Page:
1-7. Ever since the TEPCO nuclear disaster, it is reported in Japan as if it were scientific to perceive 100 mSv as a threshold or distinguishing line, and the following expressions have been widely used: “There is no evidence of health effects at 100 mSv or below”; “It is unlikely for health effects to occur”; “Increase in cancer will be hidden by other factors”; and “Increase in cancer is not significant.” In addition, Nuclear Regulation Authority appears to be formulating policies for resettlement and emergency reference levels based on these ideas. What is your opinion on this?
On the basis of current scientific knowledge there is no argument in favour of any kind of distinguishing line or threshold at 100mSv. The evidence from epidemiological studies on exposed populations points strongly to a linear no-threshold response, i.e., LNT. The epidemiological evidence for a proportionate effect below 100 mSv, down to less than 10mSv, is strong. Realistic risks for various age groups can be calculated from data provided by the BEIR VII report using a dose and dose-rate effectiveness factor (DDREF) of one (as opposed to 1.5) as now recommended by the United Nations Scientific Committee on the Effects of Ionising Radiation, UNSCEAR.
2. You mentioned earlier that the emergency response program was developed by those with technical expertise from both WHO and IAEA. During the November 2014 press conference at the Foreign Correspondence Club of Japan (FCCJ), you said, “There is no problem with working at the technical level between the two organizations. People at my level, without managerial responsibility, get on fine and we use our expertise in a collegiate way. But when it comes to issues of policy concerning nuclear energy, there is a problem.” Did IAEA or WHO interfere with or put pressure on the program developed at the technical level, or even yourself, when the program was being incorporated into policy making?
The development of the emergency response system across the UN Organisations was covered by two legally binding conventions on early warning and assistance. WHO’s role from the European Regional Office was to harmonize the public health response across the European region. There were, therefore, no conflicts between the interests of the WHO and the IAEA. The contexts in which conflicts did arise were in the preparation of the iodine prophylaxis guidelines. However, even here, the initial work by two WHO appointed consultants from Finland and the IAEA proceeded without conflicts. It was only when it came to the publication of the guidelines and therefore the agreement to the text by the management of the IAEA that conflicts arose and the origin was clearly political influence from a UN member state.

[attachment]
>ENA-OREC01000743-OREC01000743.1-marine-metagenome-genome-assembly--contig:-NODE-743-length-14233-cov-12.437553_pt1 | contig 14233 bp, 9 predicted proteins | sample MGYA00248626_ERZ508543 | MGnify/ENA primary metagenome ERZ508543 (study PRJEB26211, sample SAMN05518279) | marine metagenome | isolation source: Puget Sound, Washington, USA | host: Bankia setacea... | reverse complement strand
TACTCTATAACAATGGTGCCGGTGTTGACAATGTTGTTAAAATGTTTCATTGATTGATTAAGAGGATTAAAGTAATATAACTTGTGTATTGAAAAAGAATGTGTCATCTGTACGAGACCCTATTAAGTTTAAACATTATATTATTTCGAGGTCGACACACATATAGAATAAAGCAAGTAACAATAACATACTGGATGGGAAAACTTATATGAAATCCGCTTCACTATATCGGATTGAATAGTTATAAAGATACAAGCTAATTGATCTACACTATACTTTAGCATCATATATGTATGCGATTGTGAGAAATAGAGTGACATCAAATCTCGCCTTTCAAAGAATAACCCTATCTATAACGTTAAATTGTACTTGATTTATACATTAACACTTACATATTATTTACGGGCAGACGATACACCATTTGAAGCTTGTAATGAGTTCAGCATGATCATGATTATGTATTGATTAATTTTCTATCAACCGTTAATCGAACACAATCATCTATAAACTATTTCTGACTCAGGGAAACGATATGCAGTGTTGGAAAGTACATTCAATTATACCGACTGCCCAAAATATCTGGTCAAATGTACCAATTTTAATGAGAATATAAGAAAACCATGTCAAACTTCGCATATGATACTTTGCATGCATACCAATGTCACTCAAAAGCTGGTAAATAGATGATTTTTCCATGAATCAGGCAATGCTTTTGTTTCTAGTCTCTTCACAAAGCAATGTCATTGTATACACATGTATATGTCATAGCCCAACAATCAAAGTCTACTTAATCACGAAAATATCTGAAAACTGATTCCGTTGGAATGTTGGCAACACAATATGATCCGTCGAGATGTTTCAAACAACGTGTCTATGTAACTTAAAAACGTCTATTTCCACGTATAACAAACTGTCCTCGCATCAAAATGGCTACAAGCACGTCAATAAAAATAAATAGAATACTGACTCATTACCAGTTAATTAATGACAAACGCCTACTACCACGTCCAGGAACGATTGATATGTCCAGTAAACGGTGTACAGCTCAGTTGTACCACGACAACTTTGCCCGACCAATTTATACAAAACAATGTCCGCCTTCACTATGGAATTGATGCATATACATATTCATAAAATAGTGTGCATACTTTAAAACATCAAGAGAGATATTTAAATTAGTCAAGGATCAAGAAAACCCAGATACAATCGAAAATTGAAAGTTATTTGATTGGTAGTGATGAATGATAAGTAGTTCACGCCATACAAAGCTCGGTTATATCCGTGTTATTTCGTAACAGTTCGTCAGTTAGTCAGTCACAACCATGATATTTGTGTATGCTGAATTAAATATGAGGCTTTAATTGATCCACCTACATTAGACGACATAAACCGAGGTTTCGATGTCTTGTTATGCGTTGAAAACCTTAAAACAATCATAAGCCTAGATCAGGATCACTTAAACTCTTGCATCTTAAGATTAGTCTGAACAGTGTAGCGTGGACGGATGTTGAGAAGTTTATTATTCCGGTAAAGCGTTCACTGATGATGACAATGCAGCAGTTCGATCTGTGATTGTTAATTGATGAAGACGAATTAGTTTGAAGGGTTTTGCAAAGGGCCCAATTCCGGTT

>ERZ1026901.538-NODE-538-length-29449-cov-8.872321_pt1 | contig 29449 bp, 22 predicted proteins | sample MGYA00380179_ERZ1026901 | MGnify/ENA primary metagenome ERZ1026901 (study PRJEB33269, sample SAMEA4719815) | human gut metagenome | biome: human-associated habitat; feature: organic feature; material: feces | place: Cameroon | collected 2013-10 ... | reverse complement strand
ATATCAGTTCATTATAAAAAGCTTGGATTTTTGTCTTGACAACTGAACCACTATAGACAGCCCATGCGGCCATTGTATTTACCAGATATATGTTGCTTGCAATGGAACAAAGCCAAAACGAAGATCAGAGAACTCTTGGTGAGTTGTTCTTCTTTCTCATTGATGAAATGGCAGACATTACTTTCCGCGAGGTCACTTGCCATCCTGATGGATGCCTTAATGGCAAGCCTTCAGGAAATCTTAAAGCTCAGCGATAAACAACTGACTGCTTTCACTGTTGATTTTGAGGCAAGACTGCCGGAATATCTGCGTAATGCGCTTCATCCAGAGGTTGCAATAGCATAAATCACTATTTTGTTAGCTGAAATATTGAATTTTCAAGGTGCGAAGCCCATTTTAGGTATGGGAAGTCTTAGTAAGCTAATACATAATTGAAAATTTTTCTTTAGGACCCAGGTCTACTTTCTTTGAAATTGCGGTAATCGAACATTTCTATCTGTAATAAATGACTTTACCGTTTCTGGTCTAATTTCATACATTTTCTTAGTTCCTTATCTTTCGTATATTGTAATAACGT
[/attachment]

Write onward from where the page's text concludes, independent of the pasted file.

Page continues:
2-1. Many NGOs (Non-governmental organizations) claim the 1959 agreement between IAEA and WHO should be dissolved. In particular, Article 1 Clause 3 states, “3. Whenever either organization proposes to initiate a program or activity on a subject in which the other organization has or may have a substantial interest, the first party shall consult the other with a view to adjusting the matter by mutual agreement.” It is pointed out that this clause threatens independence of WHO and opposes the principle of the Constitution of World Health Organization. What is your opinion on this?
There are agreements between all UN agencies and it is true that the agreement between the IAEA and WHO has attracted a lot of comments and suspicion. One of the purposes it serves is to protect the confidentiality of WHO information which might involve the release of personal medical data. It does not allow one organization to prohibit activities of the other, but it does call for a degree of consultation and even cooperation – the two organisations should not duplicate the work of one another. In my early days in the WHO, I met with a senior IAEA manager (Mr. Rosen) and proposed that IAEA should confine itself to dosimetric issues and the WHO to health effects issues. This was never taken seriously as my position did not allow me to intervene at that policy level. In practice, both organisations have crossed that demarcation line. The WHO did a dose assessment of the Fukushima accident and I understand that the IAEA will release a health effects assessment later this year. This does involve a lot of duplication since both organisations employ consultants and they are largely drawn from the same group of experts: so one could say that the agreement is not working as it was intended.
Having said that, the IAEA does exert an undue influence over the WHO. That is largely because WHO appoints managers lacking appropriate expertise of the projects they are managing. For example, the manager in WHO who has made statements on ionising radiation issues (Ms. Deventer) in the context of Fukushima is in fact qualified in non-ionizing radiation science. Such managers face a dilemma when the advice they get from their own staff conflicts with that from IAEA managers. The safer option, from the career point of view, is to accept IAEA advice. This, in my experience is how IAEA influences WHO: essentially exploiting weakness in WHO management staff.